Beaded ornaments were once all the rage and were a highly sought after European import. Considered exotic, the American public purchased them by the thousands each year and their popularity lasted for decades. Part of this popularity was in the novelty of the clever designs of the ornaments. The craftsmen who built them did so in a manner that gave the ornaments a semblance of life. When they were hung by thread on a Christmas tree lit with candles, the ornaments were so light in weight; they were able to move on the warm air currents. Children and adults both watched in fascination as the airplane ornaments seemed to soar under their own power and miniature ships sailed on the air. Animals circled, butterflies turned as if searching for flower ornaments. Figures of people danced. These ornaments gave life and movement to the Christmas trees of the past. Now they are sought after not only for their beauty but also as little works of folk art. They are collected for their historical value as well as for the fact that they still fulfill their original function, generations after their creation.
The term “Czech beaded ornaments” refers to ornaments made of glass beads strung on wire and applies to ornaments made with as few as one large single bead, to the incredibly complicated, made with literally hundreds if individual beads on each ornament. They were made throughout Czechoslovakia, mostly in towns near to Reichenberg, Gablonz, and throughout the Thurigin area. There were similar beaded ornaments produced in Bohemia, Prague, Moravia, Silesia, Austria, Vienna, and Germany. Beaded ornaments were also manufactured in Russia and Japan but with a distinctly different look from those created in Europe.
Flat, two-dimensional beaded ornaments were being created in Czechoslovakia as early as 1845 and became quite popular as tree decorations in the early 1900s. They were often designed with “tails” of beads that hung from the lower edge. These ornaments were imported into the US in the early 1900s. The 1920s saw the birth of the 3 dimensional figural shapes that included butterflies and the popular Zeppelin. The use of solid glass rings called “bangles” was also popular. The 1930s saw the demise of the flatter designs and the continual evolution of three-dimensional designs such as baskets with fruit, bicycles, people, and various household items such as spinning wheels. These ornaments were imported into the U.S. throughout the 1920s and 1930s and had small paper tags attached with stated “Made in Czechoslovakia”. Ornaments imported after World War II had larger paper tags with the same message. Ornaments after the early 1950s had tags that often named the company that exported them.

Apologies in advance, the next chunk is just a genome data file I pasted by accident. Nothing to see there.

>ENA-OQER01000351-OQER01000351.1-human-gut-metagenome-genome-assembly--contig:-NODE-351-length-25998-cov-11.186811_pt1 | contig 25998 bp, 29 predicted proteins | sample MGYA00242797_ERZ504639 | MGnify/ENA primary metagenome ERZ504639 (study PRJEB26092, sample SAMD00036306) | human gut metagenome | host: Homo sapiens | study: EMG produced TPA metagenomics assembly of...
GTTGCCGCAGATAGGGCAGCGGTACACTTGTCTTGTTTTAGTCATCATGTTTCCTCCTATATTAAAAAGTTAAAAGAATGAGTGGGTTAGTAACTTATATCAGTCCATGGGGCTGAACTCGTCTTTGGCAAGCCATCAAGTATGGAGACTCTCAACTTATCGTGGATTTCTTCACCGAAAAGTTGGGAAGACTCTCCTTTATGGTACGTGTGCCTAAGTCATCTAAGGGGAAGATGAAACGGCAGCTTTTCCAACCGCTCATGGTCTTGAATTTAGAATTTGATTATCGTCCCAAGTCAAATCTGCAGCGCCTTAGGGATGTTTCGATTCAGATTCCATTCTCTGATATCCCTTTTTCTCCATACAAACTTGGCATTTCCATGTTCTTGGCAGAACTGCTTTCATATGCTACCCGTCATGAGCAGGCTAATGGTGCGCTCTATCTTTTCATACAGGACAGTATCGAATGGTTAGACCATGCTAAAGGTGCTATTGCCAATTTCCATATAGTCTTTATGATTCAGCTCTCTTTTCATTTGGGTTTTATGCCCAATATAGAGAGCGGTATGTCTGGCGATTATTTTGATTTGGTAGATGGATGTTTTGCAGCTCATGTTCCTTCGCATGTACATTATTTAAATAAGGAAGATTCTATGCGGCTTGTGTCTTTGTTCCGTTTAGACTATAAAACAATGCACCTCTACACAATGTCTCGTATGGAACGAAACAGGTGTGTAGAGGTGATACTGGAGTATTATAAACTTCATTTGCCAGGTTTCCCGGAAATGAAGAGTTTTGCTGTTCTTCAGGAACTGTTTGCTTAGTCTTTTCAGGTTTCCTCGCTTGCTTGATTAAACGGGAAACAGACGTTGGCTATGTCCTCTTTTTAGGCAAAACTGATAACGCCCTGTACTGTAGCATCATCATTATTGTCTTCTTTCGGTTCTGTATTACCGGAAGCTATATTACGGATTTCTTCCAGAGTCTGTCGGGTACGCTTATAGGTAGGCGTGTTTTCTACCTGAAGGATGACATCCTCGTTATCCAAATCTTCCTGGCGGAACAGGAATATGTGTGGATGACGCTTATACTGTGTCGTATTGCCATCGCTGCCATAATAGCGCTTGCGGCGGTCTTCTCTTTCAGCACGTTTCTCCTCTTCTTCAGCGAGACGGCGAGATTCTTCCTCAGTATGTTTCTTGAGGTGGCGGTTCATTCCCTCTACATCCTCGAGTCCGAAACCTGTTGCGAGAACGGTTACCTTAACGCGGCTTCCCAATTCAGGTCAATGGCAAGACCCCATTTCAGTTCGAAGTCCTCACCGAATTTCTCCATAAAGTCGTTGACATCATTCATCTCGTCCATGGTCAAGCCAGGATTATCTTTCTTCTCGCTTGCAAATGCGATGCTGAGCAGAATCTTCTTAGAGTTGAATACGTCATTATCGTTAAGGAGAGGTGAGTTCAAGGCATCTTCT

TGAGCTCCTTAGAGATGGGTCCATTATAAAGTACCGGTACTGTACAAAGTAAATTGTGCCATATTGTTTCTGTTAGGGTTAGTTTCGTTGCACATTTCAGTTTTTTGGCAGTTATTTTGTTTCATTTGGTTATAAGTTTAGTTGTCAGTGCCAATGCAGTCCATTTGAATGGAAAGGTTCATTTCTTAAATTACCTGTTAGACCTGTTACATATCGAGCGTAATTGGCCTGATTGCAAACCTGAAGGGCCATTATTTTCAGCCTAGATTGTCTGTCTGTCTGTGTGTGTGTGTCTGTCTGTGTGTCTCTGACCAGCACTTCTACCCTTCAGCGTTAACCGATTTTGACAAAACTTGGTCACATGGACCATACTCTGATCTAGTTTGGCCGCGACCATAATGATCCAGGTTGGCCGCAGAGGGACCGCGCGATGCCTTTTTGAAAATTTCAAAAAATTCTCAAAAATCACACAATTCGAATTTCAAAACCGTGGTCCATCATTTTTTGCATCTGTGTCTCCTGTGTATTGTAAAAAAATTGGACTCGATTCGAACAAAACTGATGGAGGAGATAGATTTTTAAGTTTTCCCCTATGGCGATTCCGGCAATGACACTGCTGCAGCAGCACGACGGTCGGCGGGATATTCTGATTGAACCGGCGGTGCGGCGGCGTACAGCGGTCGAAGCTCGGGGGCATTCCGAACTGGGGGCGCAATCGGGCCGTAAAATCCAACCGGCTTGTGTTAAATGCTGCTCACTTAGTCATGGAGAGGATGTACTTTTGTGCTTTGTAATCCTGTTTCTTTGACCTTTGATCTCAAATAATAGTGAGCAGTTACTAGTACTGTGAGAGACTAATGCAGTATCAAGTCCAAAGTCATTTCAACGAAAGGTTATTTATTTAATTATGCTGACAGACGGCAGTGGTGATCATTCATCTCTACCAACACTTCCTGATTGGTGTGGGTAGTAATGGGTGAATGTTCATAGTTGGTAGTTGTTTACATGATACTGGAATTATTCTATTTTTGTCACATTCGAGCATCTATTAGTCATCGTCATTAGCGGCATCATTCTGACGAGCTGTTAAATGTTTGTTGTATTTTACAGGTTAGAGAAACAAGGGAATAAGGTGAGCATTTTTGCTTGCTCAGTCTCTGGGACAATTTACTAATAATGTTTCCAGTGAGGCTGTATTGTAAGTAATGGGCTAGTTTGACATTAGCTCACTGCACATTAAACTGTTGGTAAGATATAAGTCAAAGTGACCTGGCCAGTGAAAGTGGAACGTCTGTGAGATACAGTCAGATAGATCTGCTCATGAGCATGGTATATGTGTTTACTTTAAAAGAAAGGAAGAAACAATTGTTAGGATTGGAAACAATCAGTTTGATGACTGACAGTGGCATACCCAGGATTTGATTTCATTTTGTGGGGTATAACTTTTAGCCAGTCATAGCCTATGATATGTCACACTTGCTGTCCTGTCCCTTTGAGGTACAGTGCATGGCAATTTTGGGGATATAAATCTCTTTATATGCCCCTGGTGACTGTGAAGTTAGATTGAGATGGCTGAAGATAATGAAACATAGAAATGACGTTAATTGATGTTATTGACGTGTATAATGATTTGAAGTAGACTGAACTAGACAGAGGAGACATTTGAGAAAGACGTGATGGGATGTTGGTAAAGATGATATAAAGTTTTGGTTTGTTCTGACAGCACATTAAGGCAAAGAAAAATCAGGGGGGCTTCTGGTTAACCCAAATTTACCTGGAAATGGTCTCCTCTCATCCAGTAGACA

Attempting to date a beaded ornament, without its import tag, can be difficult as very few actual records were kept on their production and most of those records were lost during the World Wars. In the early 1900s several bead manufacturing companies were producing beads and bangles that were purchased as raw material by a supplier. The supplier then resold the beads to a cottage worker, usually women who worked out of their homes in the evenings or in any spare time they could find. These women then assembled the beads into ornaments and sold them to an exporter who in turn, sold them to stores in the United States.
Some bead manufacturing companies produced the same glass bead styles from the later 1800s through the 1950s. Often cottage workers would purchase a large amount of a single style of bead and if the family continued to produce ornaments from generation to generation, a figural ornament made by a woman in 1920 could still be produced by her granddaughter in the 1950s, using the same style of beads and assembly techniques passed down to her. Other exporters employed ornament builders in a more familiar factory setting and paid them in piecework fashion. A few of these export companies still produce beaded ornaments today and often with similar or even exact designs as those used in the 1930s.
Remember as you go to hang these little works of art upon your tree, the chain of people involved in their creation. Think of the miles the ornament has traveled and of the small miracle it has survived the ravages of time to grace your tree now. Try hanging them by thread, near the tips of branches, so the air currents can breath life into them once again.